Cdn. Study Links Sleep Apnea To Heart Failure

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Cdn. Study Links Sleep Apnea To Heart Failure

( News Staff - March 27, 2003)

Canadian researchers say one of the country's leading killers could be linked to another disorder that happens during sleep. Connecting heart failure and sleep apnea for the first time the new study found that treating one ailment can cause dramatic improvements in the other.

For those diagnosed with heart failure, the future can seem bleak. It was a condition familiar to Noel Bates. Three years ago Bates' health was poor. Ultrasounds showed that, at times, his failing heart was barely pumping any blood through his body.

Faced with the limited options of a life on medication and a heart transplant, Bates jumped at the chance to participate in a clinical trial addressing what appeared to be an unrelated condition.

A group of Toronto researchers put Bates on a breathing machine to treat a seemingly unrelated condition: obstructive sleep apnea.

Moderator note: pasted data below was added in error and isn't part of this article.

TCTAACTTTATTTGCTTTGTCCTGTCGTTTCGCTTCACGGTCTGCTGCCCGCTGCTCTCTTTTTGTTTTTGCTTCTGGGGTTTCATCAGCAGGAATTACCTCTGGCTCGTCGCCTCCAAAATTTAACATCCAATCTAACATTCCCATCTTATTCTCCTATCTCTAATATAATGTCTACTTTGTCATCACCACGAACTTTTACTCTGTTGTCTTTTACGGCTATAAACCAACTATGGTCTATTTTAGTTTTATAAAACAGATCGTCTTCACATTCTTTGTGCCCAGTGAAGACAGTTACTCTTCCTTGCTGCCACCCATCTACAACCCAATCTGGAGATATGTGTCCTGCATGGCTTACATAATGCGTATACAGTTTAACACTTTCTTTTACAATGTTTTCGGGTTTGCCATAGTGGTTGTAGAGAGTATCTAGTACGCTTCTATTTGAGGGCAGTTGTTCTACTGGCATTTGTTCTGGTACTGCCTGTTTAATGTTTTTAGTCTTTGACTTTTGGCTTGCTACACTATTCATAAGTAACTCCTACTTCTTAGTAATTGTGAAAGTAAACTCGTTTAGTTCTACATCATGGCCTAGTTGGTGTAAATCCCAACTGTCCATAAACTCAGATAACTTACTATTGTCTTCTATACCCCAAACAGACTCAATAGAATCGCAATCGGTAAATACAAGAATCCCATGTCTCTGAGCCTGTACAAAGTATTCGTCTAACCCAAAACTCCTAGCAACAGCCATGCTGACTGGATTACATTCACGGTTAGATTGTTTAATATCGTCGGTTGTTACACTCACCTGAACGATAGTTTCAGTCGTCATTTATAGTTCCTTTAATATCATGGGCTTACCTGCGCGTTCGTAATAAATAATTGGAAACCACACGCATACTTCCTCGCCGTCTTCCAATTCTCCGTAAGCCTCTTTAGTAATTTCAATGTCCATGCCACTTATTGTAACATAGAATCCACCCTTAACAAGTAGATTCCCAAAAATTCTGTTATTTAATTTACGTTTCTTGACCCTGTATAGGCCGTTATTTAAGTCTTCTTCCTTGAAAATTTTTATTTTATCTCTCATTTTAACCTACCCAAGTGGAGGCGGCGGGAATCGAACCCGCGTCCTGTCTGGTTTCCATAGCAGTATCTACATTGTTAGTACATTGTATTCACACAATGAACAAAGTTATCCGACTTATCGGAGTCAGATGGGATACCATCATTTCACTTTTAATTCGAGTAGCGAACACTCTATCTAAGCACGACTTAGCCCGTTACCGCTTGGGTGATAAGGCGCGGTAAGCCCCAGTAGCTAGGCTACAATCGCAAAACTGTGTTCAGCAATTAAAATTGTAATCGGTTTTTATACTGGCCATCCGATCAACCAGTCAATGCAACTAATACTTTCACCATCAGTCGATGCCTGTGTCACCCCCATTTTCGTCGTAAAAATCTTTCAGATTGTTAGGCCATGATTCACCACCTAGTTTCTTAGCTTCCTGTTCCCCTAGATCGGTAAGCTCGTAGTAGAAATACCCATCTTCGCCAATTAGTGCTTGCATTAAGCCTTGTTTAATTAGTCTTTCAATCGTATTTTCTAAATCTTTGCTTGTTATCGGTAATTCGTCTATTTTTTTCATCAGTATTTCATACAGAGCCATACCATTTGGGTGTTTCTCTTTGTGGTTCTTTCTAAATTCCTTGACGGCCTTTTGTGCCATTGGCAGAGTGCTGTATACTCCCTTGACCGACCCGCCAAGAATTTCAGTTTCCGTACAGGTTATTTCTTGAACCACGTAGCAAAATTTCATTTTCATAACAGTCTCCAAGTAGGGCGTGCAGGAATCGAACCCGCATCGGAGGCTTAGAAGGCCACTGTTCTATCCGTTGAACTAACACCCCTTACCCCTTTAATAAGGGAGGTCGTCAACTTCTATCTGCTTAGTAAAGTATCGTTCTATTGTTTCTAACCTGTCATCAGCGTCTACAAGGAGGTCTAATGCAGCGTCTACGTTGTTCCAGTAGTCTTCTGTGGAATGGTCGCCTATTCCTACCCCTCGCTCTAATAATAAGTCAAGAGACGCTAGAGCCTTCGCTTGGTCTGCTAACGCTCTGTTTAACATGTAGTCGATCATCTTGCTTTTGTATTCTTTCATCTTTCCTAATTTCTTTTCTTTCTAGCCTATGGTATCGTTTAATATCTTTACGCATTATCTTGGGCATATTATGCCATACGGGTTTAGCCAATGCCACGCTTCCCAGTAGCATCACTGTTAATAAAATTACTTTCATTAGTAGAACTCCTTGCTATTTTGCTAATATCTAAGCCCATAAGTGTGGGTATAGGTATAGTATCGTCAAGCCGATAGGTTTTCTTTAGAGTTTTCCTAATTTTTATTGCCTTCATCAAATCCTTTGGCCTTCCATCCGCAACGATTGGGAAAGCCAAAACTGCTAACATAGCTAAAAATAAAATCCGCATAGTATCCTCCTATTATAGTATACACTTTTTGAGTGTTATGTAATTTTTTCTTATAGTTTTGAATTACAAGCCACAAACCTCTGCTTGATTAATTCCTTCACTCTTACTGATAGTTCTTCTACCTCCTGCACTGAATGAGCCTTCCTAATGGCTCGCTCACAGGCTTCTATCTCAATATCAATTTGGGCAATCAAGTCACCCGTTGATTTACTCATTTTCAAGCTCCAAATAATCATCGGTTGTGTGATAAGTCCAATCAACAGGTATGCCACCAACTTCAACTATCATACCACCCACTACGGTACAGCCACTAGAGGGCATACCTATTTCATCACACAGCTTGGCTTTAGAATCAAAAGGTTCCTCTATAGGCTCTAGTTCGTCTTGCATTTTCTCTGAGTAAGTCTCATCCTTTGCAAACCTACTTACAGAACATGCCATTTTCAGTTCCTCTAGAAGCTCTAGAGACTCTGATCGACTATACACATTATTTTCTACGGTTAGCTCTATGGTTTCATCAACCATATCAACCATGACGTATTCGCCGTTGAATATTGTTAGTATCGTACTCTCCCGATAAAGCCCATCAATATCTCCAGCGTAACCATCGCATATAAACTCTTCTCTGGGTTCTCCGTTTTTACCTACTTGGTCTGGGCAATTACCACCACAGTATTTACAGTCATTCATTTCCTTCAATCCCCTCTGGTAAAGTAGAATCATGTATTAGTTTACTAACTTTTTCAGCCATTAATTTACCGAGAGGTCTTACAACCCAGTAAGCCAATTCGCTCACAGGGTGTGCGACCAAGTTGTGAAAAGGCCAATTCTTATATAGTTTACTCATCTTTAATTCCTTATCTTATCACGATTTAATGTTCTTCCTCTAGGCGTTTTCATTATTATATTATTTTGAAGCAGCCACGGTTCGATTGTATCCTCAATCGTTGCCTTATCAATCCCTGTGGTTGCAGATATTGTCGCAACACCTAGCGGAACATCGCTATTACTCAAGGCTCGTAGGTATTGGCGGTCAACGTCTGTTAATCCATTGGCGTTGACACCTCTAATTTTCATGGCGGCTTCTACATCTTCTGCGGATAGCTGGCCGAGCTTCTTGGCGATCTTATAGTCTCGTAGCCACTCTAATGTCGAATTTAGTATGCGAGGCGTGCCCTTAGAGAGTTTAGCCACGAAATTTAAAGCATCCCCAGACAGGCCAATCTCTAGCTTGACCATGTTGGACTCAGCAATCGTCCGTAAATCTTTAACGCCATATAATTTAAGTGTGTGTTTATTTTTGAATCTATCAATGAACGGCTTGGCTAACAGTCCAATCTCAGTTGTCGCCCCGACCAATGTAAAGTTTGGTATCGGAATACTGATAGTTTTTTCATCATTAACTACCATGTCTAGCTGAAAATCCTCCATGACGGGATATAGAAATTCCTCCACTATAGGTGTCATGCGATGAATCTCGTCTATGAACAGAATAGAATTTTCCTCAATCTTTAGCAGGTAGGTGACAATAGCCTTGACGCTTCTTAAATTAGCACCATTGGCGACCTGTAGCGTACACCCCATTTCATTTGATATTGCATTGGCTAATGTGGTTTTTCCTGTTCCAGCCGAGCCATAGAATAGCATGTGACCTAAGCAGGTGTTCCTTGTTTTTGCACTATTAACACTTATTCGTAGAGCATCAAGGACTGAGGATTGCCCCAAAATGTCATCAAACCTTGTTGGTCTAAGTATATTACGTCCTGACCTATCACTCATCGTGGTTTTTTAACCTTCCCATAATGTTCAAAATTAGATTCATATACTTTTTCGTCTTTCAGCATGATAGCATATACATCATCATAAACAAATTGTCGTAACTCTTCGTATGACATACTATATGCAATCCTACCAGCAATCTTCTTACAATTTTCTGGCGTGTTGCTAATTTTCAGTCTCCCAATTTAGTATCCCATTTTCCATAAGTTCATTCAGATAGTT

Sleep apnea is a disorder that stops breathing during sleep, often for moments at a time. The condition can cause sufferers to wake abruptly, with their hearts racing.

To his surprise, Bates discovered the treatment worked wonders.

Researcher Dr. Doug Bradley described the change in Bates’ health, "cardiac function improved dramatically ... and their blood pressure and their heart rates fell... those are all the things you want to see when you are treating a patient."

The study had confirmed a surprising relationship between sleep apnea and heart failure. By overstraining the heart, researchers concluded, sleep apnea was causing the heart to fail. Placing Bates on the breathing machine had eased the pressure on his heart, improving blood flow by as much as 35 per cent.

For Noel Bates, who is now returning to an active lifestyle he thought was lost, the discovery meant a new chance at life.

For the one in three patients with congestive heart failure who are diagnosed with sleep apnea, the study could prove similarly life-changing.

The study is published in the March 27 edition of the New England Journal of Medicine (

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